Having said this, it is important that you identify work stressors and figure out what to do about them. This may not be as easy as it sounds but it can be done if you put your mind to it. Work stress affects people differently. It is essential that you understand how this stress manifests itself for you so that you can handle it.
Below we discuss the 3 biggest work stressors and what to do about them.
1. Conflict stress
Conflict stress or the stress of not belonging or being accepted into a group is one of the major work stressors. It is just natural for a person to feel wanted and accepted by his peers. Think of it this way; you don’t get along with one of your team members who is quite popular among your other workmates. Whenever you’re with this group, you’re bound to feel nervous and insecure. This is stress that affects the quality of your work as well as your working relationships.
You need to learn effective conflict resolution skills so that you can manage conflict stress as soon as it rears its ugly head. The best way to do that is to talk it out with your “foe”, find common ground and settle. Also, realize that there is a difference between group conflict and individual conflict. Both these work stressors will need to be dealt with differently.
2. Stress caused by change
Some people like change, they get bored easily and like to mix it up. But the majority of people are inherently scared of change. Amazingly, stress caused by change is one of the more common work stressors that people deal with. Changing departments, bosses, policies, transfer to a new city, even promotions, can cause stress.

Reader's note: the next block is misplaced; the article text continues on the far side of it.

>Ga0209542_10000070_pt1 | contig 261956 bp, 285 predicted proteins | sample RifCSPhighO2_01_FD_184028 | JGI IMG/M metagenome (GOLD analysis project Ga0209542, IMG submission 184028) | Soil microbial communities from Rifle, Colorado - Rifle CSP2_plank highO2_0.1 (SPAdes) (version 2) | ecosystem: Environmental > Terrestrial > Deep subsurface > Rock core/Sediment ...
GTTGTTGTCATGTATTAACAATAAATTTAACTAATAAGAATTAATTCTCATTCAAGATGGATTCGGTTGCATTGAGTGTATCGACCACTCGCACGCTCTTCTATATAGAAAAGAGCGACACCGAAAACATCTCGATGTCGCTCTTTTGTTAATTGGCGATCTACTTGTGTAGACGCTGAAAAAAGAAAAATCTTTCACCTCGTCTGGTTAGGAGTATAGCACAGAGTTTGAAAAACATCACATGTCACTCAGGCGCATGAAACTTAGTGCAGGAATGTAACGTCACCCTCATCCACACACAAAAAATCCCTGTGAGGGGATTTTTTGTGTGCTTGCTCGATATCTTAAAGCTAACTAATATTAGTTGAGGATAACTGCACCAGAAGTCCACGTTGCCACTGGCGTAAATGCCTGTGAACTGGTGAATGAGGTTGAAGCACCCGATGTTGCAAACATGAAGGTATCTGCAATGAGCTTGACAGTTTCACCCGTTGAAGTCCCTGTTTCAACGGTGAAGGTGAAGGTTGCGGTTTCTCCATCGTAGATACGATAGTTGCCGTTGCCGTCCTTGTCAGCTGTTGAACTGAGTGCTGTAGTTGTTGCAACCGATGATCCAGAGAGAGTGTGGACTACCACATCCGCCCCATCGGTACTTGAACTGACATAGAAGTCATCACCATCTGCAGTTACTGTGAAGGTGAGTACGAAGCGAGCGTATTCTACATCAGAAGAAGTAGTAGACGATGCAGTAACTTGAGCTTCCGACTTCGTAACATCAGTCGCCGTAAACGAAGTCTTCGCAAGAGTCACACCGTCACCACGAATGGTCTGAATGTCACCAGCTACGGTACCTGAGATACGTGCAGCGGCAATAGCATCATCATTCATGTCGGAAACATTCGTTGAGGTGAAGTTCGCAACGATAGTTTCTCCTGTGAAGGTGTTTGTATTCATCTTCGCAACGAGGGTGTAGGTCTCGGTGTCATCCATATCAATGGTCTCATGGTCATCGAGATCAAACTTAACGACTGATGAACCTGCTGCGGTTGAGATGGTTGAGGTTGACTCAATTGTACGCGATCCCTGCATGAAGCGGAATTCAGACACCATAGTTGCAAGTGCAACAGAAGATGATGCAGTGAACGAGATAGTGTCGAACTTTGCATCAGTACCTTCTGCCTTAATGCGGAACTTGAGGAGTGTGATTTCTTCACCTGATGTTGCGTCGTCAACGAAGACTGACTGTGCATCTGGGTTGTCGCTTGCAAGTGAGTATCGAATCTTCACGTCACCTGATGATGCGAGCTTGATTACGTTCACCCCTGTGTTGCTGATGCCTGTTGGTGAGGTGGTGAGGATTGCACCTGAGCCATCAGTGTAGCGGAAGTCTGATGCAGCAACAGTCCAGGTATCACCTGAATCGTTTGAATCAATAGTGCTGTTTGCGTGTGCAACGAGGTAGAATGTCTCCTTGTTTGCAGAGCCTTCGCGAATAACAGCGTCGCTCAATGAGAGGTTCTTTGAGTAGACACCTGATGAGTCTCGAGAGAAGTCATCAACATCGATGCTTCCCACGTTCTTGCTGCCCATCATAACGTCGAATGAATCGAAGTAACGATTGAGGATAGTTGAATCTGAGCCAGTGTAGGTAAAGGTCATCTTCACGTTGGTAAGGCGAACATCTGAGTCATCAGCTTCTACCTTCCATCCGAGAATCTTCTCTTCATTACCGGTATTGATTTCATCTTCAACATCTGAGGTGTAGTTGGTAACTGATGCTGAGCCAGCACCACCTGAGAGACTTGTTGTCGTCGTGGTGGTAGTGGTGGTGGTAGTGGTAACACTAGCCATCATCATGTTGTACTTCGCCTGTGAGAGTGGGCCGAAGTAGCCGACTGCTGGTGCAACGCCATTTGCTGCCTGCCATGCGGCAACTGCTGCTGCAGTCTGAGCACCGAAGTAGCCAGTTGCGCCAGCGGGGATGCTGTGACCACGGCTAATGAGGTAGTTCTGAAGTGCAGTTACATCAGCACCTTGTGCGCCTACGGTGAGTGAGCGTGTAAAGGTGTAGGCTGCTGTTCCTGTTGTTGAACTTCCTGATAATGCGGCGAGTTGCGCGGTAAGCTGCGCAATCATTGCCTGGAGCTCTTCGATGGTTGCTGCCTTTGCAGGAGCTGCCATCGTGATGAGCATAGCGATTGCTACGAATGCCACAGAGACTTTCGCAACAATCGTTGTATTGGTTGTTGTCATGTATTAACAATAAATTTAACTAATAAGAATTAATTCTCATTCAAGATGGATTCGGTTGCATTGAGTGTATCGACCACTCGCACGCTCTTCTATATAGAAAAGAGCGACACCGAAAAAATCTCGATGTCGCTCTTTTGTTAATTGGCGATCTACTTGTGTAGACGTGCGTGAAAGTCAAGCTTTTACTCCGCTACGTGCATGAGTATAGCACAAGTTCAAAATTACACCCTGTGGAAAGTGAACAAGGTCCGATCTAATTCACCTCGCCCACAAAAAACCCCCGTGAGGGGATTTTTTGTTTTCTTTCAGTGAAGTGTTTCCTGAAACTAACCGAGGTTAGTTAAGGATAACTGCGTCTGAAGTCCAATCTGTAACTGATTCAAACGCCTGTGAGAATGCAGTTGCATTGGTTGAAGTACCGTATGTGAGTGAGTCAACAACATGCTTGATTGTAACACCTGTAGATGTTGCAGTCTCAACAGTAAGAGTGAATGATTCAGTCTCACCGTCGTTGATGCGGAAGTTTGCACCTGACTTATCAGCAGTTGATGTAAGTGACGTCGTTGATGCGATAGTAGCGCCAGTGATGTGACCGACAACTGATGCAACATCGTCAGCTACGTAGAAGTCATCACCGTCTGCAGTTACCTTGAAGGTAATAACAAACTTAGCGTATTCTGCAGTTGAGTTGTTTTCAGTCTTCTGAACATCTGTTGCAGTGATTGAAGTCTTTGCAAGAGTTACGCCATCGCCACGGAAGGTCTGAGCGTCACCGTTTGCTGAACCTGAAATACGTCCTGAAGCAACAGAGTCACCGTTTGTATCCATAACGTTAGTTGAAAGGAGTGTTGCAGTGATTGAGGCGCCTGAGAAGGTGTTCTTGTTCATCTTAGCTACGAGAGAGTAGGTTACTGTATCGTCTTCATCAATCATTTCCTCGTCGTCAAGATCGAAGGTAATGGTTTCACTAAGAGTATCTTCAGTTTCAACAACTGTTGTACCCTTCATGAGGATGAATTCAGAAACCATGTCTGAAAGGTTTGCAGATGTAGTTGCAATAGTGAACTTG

What is it that causes stress in such circumstances? It’s probably the fact that you are so familiar and used to your work environment than any change makes you stress out since it takes you out of your comfort zone. You just don’t want to refamiliarize yourself with everything you’ve been taking for granted.
So what to do about this? Channel your mind to focus on how the change will benefit you and your organization. Try to do a pros and cons list with the focus being on pros. If that doesn’t work, talk to someone who buys into the change, understand their point of view. This should help you deal and make it a less stressful situation for you.
3. Performance stress
Employees are always faced with difficult circumstances that may lead to stress. Sometimes you feel like no matter what you do, how well you perform, it’s never good enough for advancement. At other times, you’re scared that you may be found out for not really being as skilled as others believe you to be. All this results is in frustration and fear which in turn means more stress for you.
Most of the time, these type of work stressors are present persistently. If you’re unsatisfied with your career progression or insecure of yourself, these aren’t things that go away easily. There is not much you can do about them other than to quit or learn to manage stress. To manage the stress created by these work stressors, you need to be in a position to anticipate what they’re going to do to you physically and mentally. Are you going to feel depressed and go into a shell? Maybe binge eat?
Don’t let the pressure of work develop into stress. Try to understand the signals that your mind and body send you when under stress. Manage those situations.